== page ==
There were 31 interviews conducted including 19 at the tertiary hospital and 12 from a district hospital. From the tertiary hospital, 10 HCWs interviewed included nursing officers, clinical officers, physicians and nurses. There were 9 caregivers interviewed at the tertiary hospital including grandmothers, mothers and fathers. From the district hospital, 9 HCWs interviewed including nursing officers, clinical officers, district health management officials and nurses. Three caregivers interviewed at the district hospital included mothers and a father.
Both the tertiary and district hospital used LED phototherapy. There were three main areas of challenges around the effective implementation of phototherapy for the management of neonatal jaundice shared by participants illustrated in Fig. 1 (see also Additional file 2). These included the challenge of diagnosing neonatal jaundice, inadequate counselling to alleviate caregiver fears about phototherapy, and infrastructure and resource gaps.
The challenge of diagnosing neonatal jaundice
Diagnosing clinical presentation
Healthcare workers at both tertiary and district hospitals reported that diagnosing neonatal jaundice was a critical challenge. Transcutaneous bilirubinometers (TcBs), a non‐invasive point-of-care device that estimates serum bilirubin level by directing light into the skin and measuring the intensity of the returning wavelength, were not available at either site. Healthcare workers described that they instead diagnosed neonatal jaundice on clinical presentation, such as by checking the infant’s skin colour by pressing the forehead or chest, or by urine discolouration. Objective diagnostic tools were reported to be unavailable even at the tertiary hospital.
“It’s a bit tricky because we don’t have, transcutaneous bilirubinometer that helps us to identify whether the child needs phototherapy or not. Uhh currently, we are using our eyes…” Tertiary hospital nurse
While guidelines on phototherapy indicators were available and posted on walls, healthcare workers shared that training gaps resulted in poor understanding of guidelines. Only a few staff received formal training, with the expectation that they would train others on their teams. However, on-the-job training was described as brief and lacking comprehensiveness. Training gaps contributed to delays in initiating phototherapy.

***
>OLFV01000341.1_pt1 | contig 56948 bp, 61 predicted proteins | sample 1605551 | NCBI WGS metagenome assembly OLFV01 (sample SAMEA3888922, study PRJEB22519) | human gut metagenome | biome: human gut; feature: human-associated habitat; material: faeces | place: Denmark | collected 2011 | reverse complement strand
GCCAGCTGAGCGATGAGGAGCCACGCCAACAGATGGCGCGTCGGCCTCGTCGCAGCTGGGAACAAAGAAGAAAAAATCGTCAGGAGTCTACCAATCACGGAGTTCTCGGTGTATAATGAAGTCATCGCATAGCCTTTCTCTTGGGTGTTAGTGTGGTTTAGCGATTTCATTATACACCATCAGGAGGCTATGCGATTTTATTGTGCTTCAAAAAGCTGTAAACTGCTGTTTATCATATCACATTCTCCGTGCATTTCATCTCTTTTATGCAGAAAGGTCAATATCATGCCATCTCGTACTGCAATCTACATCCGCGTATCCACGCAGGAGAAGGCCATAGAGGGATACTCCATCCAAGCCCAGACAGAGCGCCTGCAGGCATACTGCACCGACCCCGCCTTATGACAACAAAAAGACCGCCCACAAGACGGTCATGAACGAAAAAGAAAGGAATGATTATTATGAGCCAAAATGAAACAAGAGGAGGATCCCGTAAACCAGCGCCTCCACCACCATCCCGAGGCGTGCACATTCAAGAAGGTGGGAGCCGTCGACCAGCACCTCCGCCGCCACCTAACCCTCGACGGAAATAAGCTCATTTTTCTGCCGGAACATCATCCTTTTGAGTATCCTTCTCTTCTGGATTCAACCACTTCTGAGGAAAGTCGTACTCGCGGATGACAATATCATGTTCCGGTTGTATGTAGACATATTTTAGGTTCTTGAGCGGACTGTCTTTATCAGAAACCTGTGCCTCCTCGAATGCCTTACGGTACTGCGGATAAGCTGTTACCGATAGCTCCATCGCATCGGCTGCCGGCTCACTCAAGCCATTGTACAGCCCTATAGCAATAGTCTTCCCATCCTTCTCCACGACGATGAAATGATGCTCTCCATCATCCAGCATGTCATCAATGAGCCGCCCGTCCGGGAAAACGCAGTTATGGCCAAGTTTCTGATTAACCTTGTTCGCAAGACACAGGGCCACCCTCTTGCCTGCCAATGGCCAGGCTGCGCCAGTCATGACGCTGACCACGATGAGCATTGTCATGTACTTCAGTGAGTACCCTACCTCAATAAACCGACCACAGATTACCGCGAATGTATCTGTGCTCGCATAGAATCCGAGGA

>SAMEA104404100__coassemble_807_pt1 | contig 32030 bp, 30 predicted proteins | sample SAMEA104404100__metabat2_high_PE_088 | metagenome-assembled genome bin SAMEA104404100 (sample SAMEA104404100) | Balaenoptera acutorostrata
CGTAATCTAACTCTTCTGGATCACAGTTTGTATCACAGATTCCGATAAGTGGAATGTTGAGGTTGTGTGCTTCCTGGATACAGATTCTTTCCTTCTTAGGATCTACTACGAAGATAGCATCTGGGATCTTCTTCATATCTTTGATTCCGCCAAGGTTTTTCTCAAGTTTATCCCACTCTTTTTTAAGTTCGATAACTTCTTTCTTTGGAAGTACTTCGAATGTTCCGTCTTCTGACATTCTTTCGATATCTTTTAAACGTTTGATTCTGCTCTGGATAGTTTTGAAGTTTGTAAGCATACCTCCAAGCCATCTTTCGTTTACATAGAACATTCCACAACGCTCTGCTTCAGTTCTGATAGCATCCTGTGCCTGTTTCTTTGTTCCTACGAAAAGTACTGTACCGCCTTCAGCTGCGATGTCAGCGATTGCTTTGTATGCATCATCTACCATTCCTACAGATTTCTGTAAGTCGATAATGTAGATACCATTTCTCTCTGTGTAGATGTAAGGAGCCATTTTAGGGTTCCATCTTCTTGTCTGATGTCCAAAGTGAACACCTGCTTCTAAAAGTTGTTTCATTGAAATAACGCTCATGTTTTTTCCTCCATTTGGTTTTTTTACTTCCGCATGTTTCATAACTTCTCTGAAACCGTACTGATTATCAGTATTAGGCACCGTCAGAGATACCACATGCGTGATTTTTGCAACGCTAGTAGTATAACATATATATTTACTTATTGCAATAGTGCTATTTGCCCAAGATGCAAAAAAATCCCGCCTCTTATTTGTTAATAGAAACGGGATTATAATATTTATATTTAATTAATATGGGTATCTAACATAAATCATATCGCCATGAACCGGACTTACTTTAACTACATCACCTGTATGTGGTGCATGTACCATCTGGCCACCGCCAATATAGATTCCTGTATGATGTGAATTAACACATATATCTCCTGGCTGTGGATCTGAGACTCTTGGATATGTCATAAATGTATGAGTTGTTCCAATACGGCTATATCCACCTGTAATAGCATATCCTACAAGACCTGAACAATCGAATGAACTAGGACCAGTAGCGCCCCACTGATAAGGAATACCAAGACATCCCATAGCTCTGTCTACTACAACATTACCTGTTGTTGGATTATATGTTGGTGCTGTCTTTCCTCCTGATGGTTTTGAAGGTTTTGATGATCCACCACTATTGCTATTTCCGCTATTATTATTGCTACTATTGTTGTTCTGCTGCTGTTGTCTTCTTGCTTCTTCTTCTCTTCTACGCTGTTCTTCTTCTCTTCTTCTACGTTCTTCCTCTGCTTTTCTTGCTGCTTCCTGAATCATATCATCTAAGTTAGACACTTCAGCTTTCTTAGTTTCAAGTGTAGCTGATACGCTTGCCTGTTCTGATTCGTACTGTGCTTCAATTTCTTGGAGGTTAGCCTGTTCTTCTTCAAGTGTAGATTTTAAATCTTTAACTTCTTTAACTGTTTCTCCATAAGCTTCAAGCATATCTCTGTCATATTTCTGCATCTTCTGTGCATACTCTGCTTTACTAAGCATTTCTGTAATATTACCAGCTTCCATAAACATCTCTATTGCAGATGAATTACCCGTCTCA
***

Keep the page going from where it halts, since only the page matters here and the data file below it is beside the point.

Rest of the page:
“Not really knowing what jaundice look like … because we were not trained. So everyone rates [the] baby on their own, so the challenge is that to some, it is very difficult to identify the jaundice… Of [the] nurses in our ward, it’s only one person who have trained on phototherapy and the other four we did not go to training, so it’s a big challenge” District hospital nurse
Informal, on-the-job training that oriented healthcare workers to the use of the device without comprehensive knowledge on neonatal jaundice and the use of phototherapy contributed to gaps in understanding guidelines. Also, sometimes guidelines referred to bilirubin levels, which made them irrelevant for practical use on the ward where capacity to test is limited.
“I have seen there is a coding guideline in the nursery where they have documented the values if you are using whether a bilibrinometer or bilirubin levels from the lab and also… where you can check. [For example,] maybe if you can see that this part is looking more jaundiced… If you ask most of the people… they don’t really understand most of it… I don’t think they (the guidelines) are really used.” Tertiary hospital physician
Disagreements and medical hierarchy
Healthcare workers at both tertiary and district hospitals also shared that there was sometime disagreement on the clinical indicators between nurses and physicians/clinical officers. Nurses shared that because they were more involved in routine monitoring and follow-up, they were more sensitive to slight changes in skin colour though clinicians had more clinical decision-making power. Nurses called for improved bilirubin diagnostics to help resolve these conflicts in diagnosing neonatal jaundice and inform appropriate phototherapy use.